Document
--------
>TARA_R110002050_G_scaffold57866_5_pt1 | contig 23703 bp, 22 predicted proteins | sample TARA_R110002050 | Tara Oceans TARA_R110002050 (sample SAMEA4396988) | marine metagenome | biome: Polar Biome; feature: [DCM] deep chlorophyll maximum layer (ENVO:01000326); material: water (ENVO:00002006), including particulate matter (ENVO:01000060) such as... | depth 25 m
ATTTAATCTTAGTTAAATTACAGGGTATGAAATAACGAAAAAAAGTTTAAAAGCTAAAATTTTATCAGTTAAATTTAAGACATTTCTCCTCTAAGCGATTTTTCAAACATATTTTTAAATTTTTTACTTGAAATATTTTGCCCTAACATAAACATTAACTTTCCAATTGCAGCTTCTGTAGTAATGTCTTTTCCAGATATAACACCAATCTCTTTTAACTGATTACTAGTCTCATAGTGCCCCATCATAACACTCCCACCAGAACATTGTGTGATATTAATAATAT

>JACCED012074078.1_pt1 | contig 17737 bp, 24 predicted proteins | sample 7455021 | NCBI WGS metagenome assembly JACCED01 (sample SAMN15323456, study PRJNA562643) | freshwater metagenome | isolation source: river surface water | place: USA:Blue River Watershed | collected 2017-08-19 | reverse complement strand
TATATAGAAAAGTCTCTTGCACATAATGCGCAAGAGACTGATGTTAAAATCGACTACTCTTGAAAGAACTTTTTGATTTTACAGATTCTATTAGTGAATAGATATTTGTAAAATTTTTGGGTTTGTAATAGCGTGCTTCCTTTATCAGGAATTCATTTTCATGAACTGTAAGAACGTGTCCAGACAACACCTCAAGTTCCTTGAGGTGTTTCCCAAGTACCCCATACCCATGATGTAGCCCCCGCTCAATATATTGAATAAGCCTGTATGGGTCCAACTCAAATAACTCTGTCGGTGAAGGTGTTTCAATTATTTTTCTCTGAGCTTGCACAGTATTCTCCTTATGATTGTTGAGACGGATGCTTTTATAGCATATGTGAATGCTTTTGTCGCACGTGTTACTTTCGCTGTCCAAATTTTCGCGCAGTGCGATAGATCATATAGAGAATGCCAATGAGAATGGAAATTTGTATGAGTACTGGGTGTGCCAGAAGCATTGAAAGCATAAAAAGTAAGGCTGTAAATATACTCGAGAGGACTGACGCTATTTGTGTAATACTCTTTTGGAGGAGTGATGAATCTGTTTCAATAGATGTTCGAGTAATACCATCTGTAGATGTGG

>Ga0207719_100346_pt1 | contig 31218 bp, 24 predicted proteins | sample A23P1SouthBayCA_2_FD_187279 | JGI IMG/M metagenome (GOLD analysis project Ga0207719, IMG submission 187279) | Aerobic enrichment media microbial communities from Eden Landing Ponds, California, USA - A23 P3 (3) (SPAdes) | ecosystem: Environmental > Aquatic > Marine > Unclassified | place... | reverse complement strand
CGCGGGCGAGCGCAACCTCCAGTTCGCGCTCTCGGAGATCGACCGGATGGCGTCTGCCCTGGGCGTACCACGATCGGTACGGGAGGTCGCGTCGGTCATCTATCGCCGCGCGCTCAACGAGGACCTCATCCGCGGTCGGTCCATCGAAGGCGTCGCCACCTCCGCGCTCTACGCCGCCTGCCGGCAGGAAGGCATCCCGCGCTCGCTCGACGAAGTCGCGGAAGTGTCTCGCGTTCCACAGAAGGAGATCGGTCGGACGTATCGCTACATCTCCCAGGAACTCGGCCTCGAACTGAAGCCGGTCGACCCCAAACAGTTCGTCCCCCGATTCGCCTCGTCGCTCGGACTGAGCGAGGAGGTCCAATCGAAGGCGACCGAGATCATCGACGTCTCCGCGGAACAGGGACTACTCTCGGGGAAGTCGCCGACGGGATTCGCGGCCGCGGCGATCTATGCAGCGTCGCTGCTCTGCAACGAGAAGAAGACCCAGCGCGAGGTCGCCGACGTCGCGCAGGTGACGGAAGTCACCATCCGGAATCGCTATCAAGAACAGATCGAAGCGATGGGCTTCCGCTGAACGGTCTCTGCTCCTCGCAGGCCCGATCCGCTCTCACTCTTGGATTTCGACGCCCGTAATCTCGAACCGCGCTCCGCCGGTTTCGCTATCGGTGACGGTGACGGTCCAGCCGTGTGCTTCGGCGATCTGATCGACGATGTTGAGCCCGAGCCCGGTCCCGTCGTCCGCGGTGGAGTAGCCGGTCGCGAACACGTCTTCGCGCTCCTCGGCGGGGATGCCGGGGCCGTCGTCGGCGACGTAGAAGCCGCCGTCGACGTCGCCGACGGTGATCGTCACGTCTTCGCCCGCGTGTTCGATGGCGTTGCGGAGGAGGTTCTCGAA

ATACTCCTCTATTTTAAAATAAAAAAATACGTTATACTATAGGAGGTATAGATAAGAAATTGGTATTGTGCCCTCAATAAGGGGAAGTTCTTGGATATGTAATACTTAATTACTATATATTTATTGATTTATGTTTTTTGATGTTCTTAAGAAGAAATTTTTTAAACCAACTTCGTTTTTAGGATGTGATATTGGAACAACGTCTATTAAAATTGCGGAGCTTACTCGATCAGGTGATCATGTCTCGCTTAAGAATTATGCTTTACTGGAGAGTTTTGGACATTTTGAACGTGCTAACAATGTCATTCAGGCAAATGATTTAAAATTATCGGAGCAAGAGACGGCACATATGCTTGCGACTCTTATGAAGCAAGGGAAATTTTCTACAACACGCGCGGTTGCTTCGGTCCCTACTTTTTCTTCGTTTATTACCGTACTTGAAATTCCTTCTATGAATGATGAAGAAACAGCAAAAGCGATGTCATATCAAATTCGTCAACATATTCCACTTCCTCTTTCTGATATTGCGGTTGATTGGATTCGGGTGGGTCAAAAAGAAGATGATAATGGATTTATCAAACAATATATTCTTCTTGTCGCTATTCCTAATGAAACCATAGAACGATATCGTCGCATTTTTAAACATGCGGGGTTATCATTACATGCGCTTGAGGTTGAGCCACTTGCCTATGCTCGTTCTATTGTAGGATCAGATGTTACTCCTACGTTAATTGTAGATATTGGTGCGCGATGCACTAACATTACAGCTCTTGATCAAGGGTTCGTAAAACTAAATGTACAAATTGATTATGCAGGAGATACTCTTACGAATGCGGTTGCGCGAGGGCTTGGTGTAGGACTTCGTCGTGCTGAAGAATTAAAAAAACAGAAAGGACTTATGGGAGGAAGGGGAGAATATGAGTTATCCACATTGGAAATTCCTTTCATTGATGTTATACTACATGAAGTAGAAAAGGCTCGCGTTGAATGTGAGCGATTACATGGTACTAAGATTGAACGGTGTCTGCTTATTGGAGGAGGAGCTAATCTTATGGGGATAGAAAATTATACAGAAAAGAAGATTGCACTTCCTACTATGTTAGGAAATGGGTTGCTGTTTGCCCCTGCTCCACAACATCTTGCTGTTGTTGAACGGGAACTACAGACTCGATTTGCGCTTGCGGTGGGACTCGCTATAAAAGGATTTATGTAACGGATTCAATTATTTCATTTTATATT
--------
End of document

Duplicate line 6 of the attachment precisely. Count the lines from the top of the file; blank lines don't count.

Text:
CGCGGGCGAGCGCAACCTCCAGTTCGCGCTCTCGGAGATCGACCGGATGGCGTCTGCCCTGGGCGTACCACGATCGGTACGGGAGGTCGCGTCGGTCATCTATCGCCGCGCGCTCAACGAGGACCTCATCCGCGGTCGGTCCATCGAAGGCGTCGCCACCTCCGCGCTCTACGCCGCCTGCCGGCAGGAAGGCATCCCGCGCTCGCTCGACGAAGTCGCGGAAGTGTCTCGCGTTCCACAGAAGGAGATCGGTCGGACGTATCGCTACATCTCCCAGGAACTCGGCCTCGAACTGAAGCCGGTCGACCCCAAACAGTTCGTCCCCCGATTCGCCTCGTCGCTCGGACTGAGCGAGGAGGTCCAATCGAAGGCGACCGAGATCATCGACGTCTCCGCGGAACAGGGACTACTCTCGGGGAAGTCGCCGACGGGATTCGCGGCCGCGGCGATCTATGCAGCGTCGCTGCTCTGCAACGAGAAGAAGACCCAGCGCGAGGTCGCCGACGTCGCGCAGGTGACGGAAGTCACCATCCGGAATCGCTATCAAGAACAGATCGAAGCGATGGGCTTCCGCTGAACGGTCTCTGCTCCTCGCAGGCCCGATCCGCTCTCACTCTTGGATTTCGACGCCCGTAATCTCGAACCGCGCTCCGCCGGTTTCGCTATCGGTGACGGTGACGGTCCAGCCGTGTGCTTCGGCGATCTGATCGACGATGTTGAGCCCGAGCCCGGTCCCGTCGTCCGCGGTGGAGTAGCCGGTCGCGAACACGTCTTCGCGCTCCTCGGCGGGGATGCCGGGGCCGTCGTCGGCGACGTAGAAGCCGCCGTCGACGTCGCCGACGGTGATCGTCACGTCTTCGCCCGCGTGTTCGATGGCGTTGCGGAGGAGGTTCTCGAA